The New York City Marathon has won the title of being the major marathon in the world. If you want to take part of this great experience, which equals other large marathons such as the London Marathon, the Berlin Marathon, and the Chicago Marathon, here are all the things you need to know. This site will help you keep track of the schedule, the course, registration details, and what kind of weather to expect. And if you're a tourist, you'll also get great recommendations about hotels and what to expect from the Big Apple. And of course, the most important thing this site can do for you is help you train for your ultimate New York Marathon experience.
The Humble Beginnings of the New York City Marathon
Don't be fooled by the size of the city where it all began. The New York City Marathon did not suddenly pop out of nowhere with the size it has today; the marathon actually started out so small. It doesn't even win the award of being the first ever marathon, which the Boston Marathon is. But looking at the New York City Marathon now, you won't see any trace of the small marathon it used to be back when it was just starting out in 1970. Now, more than 100,000 runners participate in the run compared to the hundred runners of the first NYC marathon. Its group of participants is also not just big quantity-wise. It is also big quality-wise, since the marathon is joined by the official New York City Road Runners and several famous personalities like Puff Daddy, Lance Armstrong, and even Grete Waitz, a nine-time winner and an avid participant of several charitable marathons.
The New York City Marathon Course
There is no wonder why the New York City Marathon is not only popular, but also well-loved. The marathon takes runners through unbelievable scenery full of all the must-see sights of New York. The run begins at the Verazano-Narrows Bridge on Staten Island and twists around the phenomenal city. Along the way, you will be greeted by the Dyker Heights and the scenic view at Brooklyn's Sunset Park. You will also traverse along Prospect Heights, Boerum Hill, Clinton Hill, the Williamsburgs, and include a quick peek at Queens. Then, runners will cross the Queensboro Bridge and head towards Manhattan, all through the Bronx, and down Harlem, before ending at Central Park. The course was begun in 1976, and was embraced warmly by the participants then, and up until now. The course is also made even more interesting by the unending line of media people and excited spectators who provide an extra boost to the runners.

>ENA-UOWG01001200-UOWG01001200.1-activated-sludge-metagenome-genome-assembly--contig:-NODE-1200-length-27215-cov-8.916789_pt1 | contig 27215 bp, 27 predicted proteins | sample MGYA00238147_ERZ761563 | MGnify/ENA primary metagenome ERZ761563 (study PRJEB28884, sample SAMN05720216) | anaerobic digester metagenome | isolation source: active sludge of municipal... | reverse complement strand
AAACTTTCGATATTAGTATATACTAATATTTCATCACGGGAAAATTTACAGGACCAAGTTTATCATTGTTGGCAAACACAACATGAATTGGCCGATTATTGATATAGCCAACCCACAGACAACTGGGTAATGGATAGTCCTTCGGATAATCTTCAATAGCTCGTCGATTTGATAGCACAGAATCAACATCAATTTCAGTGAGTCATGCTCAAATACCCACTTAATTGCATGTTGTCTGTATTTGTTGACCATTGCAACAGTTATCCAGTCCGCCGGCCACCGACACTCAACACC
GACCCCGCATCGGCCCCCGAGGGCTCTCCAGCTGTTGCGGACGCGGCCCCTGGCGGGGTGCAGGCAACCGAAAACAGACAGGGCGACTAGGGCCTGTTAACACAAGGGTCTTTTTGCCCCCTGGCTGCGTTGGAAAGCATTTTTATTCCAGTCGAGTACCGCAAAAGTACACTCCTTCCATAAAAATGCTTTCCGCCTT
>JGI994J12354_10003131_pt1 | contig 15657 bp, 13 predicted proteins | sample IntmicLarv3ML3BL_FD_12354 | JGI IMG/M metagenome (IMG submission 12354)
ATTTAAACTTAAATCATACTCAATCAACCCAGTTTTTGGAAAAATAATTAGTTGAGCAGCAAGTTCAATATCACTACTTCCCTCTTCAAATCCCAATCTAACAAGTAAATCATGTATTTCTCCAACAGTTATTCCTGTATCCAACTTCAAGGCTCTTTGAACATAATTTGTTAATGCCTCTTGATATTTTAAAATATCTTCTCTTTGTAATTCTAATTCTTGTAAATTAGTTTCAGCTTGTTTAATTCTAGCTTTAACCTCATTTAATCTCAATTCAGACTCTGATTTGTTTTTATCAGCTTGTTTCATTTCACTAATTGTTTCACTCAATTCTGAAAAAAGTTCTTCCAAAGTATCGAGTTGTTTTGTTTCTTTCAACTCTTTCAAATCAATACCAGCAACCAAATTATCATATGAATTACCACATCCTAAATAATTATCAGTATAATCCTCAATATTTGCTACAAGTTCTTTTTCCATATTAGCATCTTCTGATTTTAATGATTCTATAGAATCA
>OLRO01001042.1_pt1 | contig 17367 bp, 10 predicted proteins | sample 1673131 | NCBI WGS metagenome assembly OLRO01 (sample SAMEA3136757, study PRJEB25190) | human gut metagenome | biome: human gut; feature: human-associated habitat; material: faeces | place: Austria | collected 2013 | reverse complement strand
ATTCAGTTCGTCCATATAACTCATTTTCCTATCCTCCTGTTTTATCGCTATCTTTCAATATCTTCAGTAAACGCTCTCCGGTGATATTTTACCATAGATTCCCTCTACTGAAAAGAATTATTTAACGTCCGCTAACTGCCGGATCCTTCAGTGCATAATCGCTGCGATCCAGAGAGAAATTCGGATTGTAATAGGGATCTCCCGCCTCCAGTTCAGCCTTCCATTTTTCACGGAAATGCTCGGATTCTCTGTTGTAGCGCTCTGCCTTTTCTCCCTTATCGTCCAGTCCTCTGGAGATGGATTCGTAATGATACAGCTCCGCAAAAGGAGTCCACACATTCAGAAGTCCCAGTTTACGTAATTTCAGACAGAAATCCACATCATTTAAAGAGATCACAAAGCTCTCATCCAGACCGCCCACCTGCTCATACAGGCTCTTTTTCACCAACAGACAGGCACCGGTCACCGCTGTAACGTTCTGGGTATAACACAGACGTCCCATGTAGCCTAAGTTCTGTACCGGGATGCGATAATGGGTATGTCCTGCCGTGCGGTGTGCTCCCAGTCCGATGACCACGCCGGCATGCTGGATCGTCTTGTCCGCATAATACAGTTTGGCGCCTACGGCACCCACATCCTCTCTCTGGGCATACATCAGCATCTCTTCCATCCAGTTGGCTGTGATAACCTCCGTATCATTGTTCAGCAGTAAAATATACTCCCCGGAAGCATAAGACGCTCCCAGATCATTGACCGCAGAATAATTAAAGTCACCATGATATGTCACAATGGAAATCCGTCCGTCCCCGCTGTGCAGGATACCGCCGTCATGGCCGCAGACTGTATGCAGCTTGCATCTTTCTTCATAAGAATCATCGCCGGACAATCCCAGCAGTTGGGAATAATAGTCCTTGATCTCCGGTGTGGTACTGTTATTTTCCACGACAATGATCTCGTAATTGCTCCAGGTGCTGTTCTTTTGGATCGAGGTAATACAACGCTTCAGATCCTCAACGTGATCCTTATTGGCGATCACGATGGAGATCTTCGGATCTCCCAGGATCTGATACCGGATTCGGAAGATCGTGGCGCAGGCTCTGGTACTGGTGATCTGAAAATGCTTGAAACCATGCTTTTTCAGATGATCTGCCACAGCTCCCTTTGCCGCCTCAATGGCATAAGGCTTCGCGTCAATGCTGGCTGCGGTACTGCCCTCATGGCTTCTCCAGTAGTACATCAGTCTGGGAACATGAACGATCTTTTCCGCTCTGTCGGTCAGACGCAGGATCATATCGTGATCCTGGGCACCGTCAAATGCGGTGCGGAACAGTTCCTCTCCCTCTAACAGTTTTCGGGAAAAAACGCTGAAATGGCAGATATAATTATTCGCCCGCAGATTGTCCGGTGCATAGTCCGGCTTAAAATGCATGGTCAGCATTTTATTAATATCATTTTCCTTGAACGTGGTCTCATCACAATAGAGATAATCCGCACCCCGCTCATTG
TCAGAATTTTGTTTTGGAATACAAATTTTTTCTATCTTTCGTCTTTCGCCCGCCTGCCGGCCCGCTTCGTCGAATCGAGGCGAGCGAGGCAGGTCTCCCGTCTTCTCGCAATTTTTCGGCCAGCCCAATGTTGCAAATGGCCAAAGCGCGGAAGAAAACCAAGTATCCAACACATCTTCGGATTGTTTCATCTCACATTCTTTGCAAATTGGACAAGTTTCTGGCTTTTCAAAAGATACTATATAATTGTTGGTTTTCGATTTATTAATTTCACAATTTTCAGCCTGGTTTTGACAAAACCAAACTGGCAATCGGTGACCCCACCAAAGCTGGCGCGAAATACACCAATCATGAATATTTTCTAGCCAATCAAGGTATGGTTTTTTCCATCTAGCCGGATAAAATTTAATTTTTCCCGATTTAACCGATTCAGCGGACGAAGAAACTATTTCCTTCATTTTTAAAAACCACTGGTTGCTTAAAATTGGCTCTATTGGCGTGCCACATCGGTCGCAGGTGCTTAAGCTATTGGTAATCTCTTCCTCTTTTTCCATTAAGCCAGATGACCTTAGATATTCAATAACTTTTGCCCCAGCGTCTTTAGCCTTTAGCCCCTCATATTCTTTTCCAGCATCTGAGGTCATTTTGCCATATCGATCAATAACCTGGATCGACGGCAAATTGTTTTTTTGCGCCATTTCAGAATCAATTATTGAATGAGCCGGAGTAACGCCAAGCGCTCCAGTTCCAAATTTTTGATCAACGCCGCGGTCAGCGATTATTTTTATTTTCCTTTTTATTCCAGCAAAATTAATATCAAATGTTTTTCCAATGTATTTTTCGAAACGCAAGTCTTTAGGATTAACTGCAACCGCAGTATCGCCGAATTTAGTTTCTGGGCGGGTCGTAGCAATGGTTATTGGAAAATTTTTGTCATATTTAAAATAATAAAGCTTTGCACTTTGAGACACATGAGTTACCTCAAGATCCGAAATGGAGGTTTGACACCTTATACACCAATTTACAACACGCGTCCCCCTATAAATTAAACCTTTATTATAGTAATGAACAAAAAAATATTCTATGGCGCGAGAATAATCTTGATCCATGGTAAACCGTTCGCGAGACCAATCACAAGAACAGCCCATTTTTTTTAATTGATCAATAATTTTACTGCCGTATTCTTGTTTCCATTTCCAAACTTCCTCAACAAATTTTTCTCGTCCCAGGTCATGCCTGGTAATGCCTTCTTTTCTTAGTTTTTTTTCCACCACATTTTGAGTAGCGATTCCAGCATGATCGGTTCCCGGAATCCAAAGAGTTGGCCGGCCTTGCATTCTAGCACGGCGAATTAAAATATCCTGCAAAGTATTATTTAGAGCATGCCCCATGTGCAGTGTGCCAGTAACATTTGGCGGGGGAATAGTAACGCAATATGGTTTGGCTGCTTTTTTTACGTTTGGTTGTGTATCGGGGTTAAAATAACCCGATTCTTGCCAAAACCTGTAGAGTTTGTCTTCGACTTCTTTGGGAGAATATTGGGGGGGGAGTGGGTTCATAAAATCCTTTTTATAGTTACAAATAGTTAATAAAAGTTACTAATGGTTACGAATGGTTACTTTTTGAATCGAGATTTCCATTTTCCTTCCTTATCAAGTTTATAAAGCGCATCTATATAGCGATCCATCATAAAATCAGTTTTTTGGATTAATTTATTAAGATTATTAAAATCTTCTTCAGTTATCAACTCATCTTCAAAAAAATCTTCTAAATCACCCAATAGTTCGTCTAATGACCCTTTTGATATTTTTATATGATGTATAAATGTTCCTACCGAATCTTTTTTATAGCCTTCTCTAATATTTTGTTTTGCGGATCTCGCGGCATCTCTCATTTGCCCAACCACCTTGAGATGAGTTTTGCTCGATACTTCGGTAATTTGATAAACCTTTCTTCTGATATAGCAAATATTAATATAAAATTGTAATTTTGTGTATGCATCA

What to Expect from the New York City Marathon
Are you personally considering joining the New York Marathon? There's more to this event than what meets the eye, so before you sign up, here are some things you have to know about both the good and the bad sides of this grand event. What you'll love about this marathon is that the course provides runners with a great running experience and a full trip of the great New York. The marathon is also well-organized. And thanks to the popularity of the marathon, the event is not just considered a sporting event, but also a sporting holiday. However, you might also need to know that there are some rough patches along the course, but of course, with sufficient training, you'll have no problems with these.
Training for the New York City Marathon
Now, when it comes to training, here's a skim through what you should take note of. First, work on your pace strategy. A good way to practice this is by joining some half marathons before you move on to the full experience. You should also practice downhill running. To make your training effective, you'll benefit a lot from a marathon training schedule and program especially designed for the New York race.
Joining the New York City Marathon
If you're ready to register, you have to be fast. There are qualifying times for entering the marathon. If you don't qualify, you'll have to enter through lottery. The qualifying times are 2:55 for men and 3:23 for women. But if you are part of participating charities and foundations, have lost the lottery for three straight years, or have run the marathon for 15 times, you will immediately be registered. Tourists can join the event through travel agencies partnered with the marathon.
All in all, the New York Marathon is more than just a sporting event. It is bound to be an unforgettable experience, especially since it is held in November, a splendid season in New York. And for the grand finale, the Central Park will be all lit up by the glowing colors of autumn leaves. International runners will also have a great New York experience complete with the unique New York cuisine and shopping opportunities. But as an extra tip, try to find a hotel near subway stations for convenience since New York can be a bit rowdy, especially for first-timers. But other than that, the rest will be a breeze, and you're all set for a great, unforgettable experience.
Marius Bakken is a two time Olympic runner and expert in the fields of running and health. For more detailed information on the New York City Marathon visit his website Marathon Training Schedule .